Song Review: Chris Lane, “Big, Big Plans”

Is it just me, or does something sound a little…off with this track?

Chris Lane isn’t exactly known for quality tracks: His breakthrough song “Fix” serves as a pretty good summary of everything we couldn’t stand about the Metropolitan era, and his most-recent single “I Don’t Know About You” (his first No. 1 since “Fix”) is one of the reasons I’m worried the Metro-Bro sound is starting to make a comeback. Still, “For Her” demonstrated that Lane had the ability to produce emotional material that was actually convincing, even if the approach (the song peaked at #10 on Billboard’s airplay chart) wasn’t quite as successful in the marketplace. Now, however, Lane is making a surprise move by dropping his Laps Around The Sun album after only two singles and bringing out “Big, Big Plans” as the presumed leadoff single for an unannounced third project. The song falls somewhere between the extremes of his discography thus far: I like the sentiment and detail here, but there’s something about the sound and the vocals that doesn’t sound right here, and it keeps me from giving it too heavily of a recommendation.

The more I listen to this song, the more the production feels like an awkward fit for the subject. The pieces present here seem innocent enough: An acoustic guitar drives the melody forward, the drums are real and not terribly intrusive, and there a surprisingly amount of steel guitar sprinkled into the mix. The overall arrangement, however, just doesn’t feel right: The instrument tones feel a lot darker than they should for a song this forward-looking and optimistic, the frequent minor chords detract from the atmosphere, the percussion line gets a bit too busy and distracting at points, and there’s a stray audio effect floating around in the background that’s messing with the steel guitar and making it sound distorted and unsettling. (There’s also something⁠—a keyboard perhaps?⁠—that’s floating around creating some spacious background noise that feels a bit out of place as well.) For a momentous and celebratory occasion like a marriage proposal, this mix feels too tepid and restrained to really fit the moment, and leaves the listener feeling nonplussed about the whole thing.

I never thought more Chris Lane would be the solution to anything, but he doesn’t bring the energy and enthusiasm he needs for this song, and settles for putting periods on sentences that deserve exclamation points. Technically, his performance is fine: His range is barely tested, he’s got enough flow to effortlessly handle the faster portions of the lyrics, and there’s even a earnest feel to his delivery that I didn’t expect, a solid display of charisma that at least convinces the audience that he likes the other person. Just like the production, however, Lane comes across as far too matter-of-fact for a guy that’s about to pop the question, and rather than being excited at the prospect of a future together with his soulmate, he seems almost nonchalant about the whole thing, making whether or not he loves the other person more uncertain than it should. It’s nowhere near as bad (or slimy) as “I Don’t Know About You,” but it’s also a far cry from “For Her, ” and in the end it’s that lack of exuberance that leaves the biggest impression on the listener.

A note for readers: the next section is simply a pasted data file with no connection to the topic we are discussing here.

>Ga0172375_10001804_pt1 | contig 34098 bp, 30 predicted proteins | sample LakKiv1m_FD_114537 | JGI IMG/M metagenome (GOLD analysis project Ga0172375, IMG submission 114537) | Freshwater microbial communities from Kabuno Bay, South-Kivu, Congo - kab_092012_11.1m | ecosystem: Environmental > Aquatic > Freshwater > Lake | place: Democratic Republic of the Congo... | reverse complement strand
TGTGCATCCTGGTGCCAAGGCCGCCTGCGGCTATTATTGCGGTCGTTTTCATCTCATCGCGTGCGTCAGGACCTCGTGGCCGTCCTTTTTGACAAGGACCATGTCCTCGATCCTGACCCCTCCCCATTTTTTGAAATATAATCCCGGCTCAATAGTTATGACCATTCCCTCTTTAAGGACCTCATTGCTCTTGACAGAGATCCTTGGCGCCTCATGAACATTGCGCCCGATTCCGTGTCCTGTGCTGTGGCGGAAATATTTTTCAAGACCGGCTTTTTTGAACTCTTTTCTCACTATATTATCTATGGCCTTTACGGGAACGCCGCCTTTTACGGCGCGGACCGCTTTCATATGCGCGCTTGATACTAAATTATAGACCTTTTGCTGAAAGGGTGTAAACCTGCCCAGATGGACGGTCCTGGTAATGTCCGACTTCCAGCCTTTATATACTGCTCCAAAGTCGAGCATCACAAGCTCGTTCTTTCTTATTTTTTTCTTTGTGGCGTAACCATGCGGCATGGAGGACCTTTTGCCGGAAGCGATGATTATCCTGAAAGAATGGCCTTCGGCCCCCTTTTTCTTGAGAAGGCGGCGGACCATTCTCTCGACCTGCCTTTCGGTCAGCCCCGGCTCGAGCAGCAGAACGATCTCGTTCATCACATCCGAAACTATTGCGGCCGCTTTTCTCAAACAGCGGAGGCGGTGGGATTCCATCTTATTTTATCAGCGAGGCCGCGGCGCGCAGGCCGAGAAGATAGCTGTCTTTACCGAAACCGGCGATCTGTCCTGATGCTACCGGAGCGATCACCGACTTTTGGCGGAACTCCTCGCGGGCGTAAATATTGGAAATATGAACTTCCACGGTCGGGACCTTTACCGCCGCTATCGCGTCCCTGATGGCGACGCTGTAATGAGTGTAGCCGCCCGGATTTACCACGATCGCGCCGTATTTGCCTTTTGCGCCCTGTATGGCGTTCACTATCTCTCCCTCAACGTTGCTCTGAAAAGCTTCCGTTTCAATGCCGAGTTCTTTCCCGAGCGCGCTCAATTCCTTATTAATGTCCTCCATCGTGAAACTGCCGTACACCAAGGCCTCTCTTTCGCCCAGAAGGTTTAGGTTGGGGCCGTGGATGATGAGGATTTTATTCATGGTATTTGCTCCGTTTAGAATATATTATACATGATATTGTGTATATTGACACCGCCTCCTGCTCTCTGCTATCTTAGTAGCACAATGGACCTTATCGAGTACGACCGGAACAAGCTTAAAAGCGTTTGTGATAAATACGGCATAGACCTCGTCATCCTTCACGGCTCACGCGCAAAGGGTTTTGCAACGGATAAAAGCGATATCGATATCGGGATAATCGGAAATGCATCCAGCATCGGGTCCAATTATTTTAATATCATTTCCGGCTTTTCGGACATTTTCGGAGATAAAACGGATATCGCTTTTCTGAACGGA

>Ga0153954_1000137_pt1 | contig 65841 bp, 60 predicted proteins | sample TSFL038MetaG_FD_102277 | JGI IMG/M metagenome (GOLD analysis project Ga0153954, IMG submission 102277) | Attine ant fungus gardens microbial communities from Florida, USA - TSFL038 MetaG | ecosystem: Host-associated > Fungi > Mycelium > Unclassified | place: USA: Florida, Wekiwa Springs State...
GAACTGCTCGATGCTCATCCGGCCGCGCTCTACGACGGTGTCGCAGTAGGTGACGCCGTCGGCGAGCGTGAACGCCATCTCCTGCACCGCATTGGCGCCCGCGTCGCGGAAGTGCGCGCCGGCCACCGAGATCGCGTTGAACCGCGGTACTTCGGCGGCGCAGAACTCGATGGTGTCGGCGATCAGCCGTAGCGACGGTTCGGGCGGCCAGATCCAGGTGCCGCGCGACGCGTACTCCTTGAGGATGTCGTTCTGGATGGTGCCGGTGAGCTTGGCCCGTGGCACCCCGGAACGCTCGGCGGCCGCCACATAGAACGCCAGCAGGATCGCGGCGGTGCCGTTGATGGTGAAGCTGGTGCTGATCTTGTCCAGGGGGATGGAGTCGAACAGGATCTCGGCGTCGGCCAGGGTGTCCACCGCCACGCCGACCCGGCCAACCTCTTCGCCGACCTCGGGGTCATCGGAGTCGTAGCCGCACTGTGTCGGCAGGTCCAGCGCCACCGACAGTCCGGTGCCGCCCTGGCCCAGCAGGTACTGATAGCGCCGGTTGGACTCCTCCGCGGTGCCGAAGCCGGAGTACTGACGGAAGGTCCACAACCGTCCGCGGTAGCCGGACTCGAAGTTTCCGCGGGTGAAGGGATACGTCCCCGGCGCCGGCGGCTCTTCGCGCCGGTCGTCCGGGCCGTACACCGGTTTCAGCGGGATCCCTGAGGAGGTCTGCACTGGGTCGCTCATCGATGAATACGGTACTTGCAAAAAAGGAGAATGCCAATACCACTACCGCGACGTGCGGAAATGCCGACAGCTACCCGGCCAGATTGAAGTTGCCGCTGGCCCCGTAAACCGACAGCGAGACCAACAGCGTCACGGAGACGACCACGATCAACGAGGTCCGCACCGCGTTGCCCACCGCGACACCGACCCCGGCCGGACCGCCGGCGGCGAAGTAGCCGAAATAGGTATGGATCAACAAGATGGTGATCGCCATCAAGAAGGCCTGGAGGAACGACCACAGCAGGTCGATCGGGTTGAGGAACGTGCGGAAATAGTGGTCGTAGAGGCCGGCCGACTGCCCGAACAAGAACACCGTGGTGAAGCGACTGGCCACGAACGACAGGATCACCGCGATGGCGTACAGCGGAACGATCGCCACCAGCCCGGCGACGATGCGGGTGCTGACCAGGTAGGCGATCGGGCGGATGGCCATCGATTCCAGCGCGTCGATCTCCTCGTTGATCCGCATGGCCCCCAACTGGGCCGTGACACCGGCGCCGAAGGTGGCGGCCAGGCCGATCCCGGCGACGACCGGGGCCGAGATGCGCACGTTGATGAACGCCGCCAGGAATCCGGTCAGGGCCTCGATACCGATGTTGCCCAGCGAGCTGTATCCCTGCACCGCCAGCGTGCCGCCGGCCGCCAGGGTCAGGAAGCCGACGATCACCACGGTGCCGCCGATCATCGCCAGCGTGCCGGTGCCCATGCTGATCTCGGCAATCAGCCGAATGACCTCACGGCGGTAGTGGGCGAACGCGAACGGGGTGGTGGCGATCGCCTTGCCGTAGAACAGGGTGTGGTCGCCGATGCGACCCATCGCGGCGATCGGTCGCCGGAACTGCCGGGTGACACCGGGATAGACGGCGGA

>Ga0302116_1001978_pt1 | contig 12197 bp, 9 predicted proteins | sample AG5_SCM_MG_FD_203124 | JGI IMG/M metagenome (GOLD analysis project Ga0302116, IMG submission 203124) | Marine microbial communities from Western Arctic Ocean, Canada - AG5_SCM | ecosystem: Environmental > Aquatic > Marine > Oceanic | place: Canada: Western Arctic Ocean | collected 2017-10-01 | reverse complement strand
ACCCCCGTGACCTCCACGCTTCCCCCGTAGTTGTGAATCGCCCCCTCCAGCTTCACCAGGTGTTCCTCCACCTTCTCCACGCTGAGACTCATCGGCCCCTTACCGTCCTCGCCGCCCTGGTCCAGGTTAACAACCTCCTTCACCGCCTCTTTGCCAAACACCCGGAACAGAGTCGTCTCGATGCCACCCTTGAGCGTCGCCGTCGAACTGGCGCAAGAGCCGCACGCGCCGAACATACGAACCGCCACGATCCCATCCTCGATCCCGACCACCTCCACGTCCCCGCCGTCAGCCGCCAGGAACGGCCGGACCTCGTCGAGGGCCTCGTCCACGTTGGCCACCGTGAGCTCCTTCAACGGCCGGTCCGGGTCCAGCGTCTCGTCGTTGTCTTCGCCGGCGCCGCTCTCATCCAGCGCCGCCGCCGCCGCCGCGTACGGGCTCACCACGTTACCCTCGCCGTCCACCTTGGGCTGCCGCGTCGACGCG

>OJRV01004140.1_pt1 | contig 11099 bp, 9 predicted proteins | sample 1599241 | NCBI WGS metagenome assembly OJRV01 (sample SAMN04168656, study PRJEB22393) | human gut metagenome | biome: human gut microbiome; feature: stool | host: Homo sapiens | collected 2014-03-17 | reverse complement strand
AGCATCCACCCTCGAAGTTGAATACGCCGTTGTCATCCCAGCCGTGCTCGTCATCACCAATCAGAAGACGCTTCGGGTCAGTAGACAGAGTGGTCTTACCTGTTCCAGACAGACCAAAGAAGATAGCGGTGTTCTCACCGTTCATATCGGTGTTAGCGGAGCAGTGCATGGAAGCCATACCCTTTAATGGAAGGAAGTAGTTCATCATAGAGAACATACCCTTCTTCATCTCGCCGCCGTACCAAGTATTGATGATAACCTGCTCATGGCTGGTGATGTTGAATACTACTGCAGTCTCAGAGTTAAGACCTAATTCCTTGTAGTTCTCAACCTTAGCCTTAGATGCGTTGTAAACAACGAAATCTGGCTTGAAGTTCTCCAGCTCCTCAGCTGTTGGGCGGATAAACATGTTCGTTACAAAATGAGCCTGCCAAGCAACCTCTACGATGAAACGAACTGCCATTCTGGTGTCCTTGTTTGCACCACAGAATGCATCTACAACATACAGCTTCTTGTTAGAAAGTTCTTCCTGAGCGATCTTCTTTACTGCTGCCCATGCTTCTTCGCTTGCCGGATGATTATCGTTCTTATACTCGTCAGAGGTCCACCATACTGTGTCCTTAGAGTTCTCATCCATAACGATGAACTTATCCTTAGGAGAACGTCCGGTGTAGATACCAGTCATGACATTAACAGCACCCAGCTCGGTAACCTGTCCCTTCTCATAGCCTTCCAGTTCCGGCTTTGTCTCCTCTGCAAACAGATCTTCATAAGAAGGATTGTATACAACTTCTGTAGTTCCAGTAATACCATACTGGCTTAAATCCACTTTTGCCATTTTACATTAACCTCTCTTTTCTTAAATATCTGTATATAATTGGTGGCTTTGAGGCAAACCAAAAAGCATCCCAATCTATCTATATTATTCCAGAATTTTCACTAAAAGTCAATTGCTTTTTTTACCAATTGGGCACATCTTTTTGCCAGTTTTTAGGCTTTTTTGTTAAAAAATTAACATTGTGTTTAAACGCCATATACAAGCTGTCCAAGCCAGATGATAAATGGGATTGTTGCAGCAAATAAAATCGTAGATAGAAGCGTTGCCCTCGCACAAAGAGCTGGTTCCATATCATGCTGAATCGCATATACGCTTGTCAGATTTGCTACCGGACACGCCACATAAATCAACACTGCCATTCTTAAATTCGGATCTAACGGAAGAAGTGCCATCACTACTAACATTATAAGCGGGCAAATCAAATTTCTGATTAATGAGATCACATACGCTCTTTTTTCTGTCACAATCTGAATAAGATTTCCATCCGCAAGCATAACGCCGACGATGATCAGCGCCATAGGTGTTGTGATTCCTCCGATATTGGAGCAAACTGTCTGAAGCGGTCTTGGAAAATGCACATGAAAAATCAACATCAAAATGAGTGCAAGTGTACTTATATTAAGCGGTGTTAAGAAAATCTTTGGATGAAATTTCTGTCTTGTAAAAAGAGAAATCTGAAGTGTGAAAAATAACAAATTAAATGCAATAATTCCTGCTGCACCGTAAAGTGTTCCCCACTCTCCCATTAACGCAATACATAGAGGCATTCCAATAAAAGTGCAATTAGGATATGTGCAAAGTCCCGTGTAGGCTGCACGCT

It’s too bad Lane and his producer couldn’t get themselves revved up for this song, because the writing is actually pretty good here. At its core, there’s nothing groundbreaking here: The narrator is about to pop the question to their significant other, and his mind is running wild over the “big, big plans” he’s got for their life together. The exotic travel, the parental permission, the “little house out on some hand-me-down land”…we’ve all heard these things a million times before. The key things that separate this from the slicker tracks we’ve been getting a lot of lately are the level of detail and commitment that we see. The significant other is fully fleshed out in the opening verse, the ring is given enough time to let us visualize its sparkle, and even some quick addition like “hand-me-down land” add a bit of flavor to the scene. The “big, big plans” also give us a good sense of the depth of the narrator’s feelings: Rather than being a short-term companion, the song takes great pains to convince us that there are real feeling behind the romance here, and the narrator is willing to stake the rest of their life behind them. Unlike songs like “Take Back Home Girl” or “I Don’t Know About You,” the words don’t ring hollow here, and that’s a step in the right direction, even if nothing else follows its lead.

“Big, Big Plans” is really just a small, small step for Chris Lane, but at least it’s a step back towards respectability. The writing is pretty solid, but the production and vocals don’t do enough to really set the mood, and the tempered atmosphere tempers my enthusiasm for the track. I’ll take it for now, but I’d like to hear more from Lane before I anoint him as more of a boon for country music than a bane.

Rating: 6/10. Give it a shot and see what you think.